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Can This Academy Requiring Arts Classes Get More Struggling LAUSD Students To Graduation?

17-year-old Lamar Outlaw ended our tour in his favorite spot on campus, a big, open arts lab on the second floor (Carla Javier/KPCC).
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Here's a new solution to the old problem of high school dropouts: If you get kids to care about art, they'll be engaged in school, so they'll get their credits, graduate, and go to college or get a job.

More than 15,000 high school students in Los Angeles County dropped out of school in the 2016-2017 school year. And while Los Angeles Unified didn't publicly report an official dropout rate, it has been actively working to bring dropouts across the board under 10% by 2020.

And the nation's largest school district is now trying a new focus on the arts to keep some struggling students in the classroom. That focus is what makes the Design and Media Arts Academy different from other schools also catering to students who don't make it in the traditional school system.

The new academy -- a partnership between LAUSD and an arts non-profit called artworxLA.-- requires eight hours of art classes each week.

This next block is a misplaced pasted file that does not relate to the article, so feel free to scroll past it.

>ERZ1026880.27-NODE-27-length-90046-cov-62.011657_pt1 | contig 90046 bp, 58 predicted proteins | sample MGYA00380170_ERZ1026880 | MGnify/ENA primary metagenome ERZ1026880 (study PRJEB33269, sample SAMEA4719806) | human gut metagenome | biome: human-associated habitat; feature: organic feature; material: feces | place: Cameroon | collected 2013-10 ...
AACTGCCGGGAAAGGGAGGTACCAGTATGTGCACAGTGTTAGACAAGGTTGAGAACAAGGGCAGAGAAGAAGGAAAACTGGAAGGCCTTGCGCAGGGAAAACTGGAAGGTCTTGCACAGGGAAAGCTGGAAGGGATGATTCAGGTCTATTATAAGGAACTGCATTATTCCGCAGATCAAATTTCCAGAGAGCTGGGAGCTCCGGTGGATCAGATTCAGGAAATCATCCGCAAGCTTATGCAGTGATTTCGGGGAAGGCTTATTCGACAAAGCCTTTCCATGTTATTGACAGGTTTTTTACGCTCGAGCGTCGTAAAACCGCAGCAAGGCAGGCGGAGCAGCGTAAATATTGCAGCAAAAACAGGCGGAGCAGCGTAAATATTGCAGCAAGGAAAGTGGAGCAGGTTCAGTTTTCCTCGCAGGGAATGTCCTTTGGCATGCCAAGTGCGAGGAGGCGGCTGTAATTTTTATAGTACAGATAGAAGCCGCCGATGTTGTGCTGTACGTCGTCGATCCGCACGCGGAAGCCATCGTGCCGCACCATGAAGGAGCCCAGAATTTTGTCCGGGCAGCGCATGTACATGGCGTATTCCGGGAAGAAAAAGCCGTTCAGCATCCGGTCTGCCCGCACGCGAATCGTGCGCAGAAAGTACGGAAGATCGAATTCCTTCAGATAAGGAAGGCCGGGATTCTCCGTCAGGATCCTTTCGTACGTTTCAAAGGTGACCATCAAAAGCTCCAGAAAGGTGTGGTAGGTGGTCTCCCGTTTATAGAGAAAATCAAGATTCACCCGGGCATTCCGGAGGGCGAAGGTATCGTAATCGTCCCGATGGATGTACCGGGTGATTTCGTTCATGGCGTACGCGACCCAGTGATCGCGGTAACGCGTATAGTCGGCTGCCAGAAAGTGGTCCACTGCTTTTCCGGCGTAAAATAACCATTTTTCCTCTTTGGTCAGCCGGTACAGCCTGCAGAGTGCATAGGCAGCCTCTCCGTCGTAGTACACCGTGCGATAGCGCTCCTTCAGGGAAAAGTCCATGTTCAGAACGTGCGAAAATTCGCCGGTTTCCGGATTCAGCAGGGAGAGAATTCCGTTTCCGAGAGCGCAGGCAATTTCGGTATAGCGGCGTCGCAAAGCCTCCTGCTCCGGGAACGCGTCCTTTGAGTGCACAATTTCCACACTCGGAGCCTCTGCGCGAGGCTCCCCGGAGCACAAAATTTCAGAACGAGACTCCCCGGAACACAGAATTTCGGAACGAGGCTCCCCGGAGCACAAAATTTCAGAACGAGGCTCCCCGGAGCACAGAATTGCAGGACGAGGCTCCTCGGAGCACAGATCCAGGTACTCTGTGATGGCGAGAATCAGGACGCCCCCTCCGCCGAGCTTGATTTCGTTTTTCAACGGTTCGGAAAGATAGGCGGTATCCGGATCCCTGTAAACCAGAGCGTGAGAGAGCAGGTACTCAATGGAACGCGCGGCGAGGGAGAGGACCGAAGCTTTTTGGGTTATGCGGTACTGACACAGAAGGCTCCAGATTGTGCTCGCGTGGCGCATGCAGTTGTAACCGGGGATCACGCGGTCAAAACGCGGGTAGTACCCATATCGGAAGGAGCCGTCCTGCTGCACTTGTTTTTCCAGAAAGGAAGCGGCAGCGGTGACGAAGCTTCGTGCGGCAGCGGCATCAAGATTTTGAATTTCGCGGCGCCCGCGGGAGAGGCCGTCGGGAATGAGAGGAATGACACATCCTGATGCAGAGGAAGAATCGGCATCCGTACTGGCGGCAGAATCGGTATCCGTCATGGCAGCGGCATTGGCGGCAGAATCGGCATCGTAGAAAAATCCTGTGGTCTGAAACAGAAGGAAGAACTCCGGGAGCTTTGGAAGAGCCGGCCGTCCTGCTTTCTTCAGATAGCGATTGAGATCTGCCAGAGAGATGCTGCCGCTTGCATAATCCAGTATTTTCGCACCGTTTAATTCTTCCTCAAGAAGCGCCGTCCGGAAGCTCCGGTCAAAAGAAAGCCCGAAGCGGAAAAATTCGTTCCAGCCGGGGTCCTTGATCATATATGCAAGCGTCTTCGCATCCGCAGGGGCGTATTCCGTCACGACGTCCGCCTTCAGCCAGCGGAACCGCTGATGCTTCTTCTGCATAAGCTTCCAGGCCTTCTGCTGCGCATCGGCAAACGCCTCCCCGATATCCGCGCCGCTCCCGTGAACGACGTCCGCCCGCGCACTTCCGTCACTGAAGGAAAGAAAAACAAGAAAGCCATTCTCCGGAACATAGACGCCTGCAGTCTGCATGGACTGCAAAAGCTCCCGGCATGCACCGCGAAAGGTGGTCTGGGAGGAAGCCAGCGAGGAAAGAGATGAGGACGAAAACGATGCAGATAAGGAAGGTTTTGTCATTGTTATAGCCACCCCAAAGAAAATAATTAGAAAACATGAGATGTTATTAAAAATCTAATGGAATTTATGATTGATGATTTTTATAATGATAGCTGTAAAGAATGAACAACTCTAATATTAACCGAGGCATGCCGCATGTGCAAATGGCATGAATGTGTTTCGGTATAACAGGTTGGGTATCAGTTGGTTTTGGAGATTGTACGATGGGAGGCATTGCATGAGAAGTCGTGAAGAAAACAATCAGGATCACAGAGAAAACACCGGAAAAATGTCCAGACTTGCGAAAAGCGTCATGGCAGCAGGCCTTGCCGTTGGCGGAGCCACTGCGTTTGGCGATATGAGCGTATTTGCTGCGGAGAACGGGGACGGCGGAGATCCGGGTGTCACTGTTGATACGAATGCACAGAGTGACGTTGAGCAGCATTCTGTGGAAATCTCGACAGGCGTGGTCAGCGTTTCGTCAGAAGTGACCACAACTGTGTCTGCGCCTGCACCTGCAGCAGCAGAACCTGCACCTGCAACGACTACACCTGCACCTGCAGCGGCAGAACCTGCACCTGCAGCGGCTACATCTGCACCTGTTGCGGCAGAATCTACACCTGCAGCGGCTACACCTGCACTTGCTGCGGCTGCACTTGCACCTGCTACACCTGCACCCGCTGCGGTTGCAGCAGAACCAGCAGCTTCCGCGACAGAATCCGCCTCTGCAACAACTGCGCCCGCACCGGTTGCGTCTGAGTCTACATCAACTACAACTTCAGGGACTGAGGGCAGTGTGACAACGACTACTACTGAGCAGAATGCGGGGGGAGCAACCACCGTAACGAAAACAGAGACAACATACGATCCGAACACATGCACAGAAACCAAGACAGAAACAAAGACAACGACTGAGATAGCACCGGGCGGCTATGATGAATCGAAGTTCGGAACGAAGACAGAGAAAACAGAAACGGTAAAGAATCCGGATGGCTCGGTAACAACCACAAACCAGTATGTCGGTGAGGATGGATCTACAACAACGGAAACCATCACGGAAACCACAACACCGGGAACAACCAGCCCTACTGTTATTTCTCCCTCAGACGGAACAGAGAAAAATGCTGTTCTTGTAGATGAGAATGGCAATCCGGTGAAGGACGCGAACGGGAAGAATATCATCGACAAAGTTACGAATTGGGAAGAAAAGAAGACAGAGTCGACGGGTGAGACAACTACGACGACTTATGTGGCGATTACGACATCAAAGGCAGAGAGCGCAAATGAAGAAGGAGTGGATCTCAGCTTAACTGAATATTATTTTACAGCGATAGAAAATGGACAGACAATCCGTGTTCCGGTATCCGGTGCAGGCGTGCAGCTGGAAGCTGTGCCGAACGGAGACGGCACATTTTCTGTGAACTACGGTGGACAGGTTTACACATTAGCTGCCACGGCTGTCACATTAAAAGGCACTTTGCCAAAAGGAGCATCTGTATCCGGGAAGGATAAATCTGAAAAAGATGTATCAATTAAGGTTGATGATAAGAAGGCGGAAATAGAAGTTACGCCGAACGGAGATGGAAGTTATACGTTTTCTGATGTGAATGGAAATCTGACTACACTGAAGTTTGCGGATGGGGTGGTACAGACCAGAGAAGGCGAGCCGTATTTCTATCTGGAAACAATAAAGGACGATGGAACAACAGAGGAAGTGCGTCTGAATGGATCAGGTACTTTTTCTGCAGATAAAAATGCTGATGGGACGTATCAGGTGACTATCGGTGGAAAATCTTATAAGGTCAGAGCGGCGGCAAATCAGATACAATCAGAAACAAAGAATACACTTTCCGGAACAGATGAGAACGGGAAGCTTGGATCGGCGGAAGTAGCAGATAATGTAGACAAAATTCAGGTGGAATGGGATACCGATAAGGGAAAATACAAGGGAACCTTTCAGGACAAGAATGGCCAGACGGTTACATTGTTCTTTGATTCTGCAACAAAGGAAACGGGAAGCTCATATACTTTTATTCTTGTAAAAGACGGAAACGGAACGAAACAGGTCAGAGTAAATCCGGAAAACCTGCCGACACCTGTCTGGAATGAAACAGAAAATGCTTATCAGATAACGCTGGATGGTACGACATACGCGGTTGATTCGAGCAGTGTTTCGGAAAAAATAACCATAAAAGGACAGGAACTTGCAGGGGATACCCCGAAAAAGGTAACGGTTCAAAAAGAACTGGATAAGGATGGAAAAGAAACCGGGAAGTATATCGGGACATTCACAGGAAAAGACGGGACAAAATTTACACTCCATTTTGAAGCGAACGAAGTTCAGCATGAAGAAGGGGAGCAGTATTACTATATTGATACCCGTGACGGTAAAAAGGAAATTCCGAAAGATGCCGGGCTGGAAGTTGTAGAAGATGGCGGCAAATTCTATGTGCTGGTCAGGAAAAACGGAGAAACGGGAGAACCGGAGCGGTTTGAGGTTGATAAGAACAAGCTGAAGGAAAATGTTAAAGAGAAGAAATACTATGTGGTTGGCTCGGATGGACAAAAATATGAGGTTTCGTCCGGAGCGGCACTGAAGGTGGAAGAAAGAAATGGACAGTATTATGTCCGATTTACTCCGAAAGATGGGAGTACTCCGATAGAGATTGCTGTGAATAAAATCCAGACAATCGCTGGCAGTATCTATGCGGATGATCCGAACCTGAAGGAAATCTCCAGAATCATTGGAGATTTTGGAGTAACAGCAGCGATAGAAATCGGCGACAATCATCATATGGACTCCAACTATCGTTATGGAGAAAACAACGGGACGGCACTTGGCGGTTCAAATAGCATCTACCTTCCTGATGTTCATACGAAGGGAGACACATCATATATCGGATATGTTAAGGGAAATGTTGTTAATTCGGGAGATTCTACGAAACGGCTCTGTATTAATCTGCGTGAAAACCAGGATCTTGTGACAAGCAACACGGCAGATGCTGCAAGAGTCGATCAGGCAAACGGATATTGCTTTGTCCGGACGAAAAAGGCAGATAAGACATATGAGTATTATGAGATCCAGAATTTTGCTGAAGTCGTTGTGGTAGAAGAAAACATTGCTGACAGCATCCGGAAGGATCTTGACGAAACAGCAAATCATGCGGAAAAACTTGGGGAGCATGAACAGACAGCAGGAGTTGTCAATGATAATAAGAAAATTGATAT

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"One of main things that I hear when I come here is laughter. I walk into a classroom and I see engagement. I see students who are interested in what they're doing, excited to be exploring," artworxLA executive director Cynthia Campoy Brophy explained. "I see students who are working collaboratively."

The goal isn't just to get students to graduate. It's also to give them skills they can use to get real, paying jobs afterwards.

To that end, they offer hands-on training in a number of areas in demand in creative industries, learning Adobe Creative suites and Ableton music software in computer lab.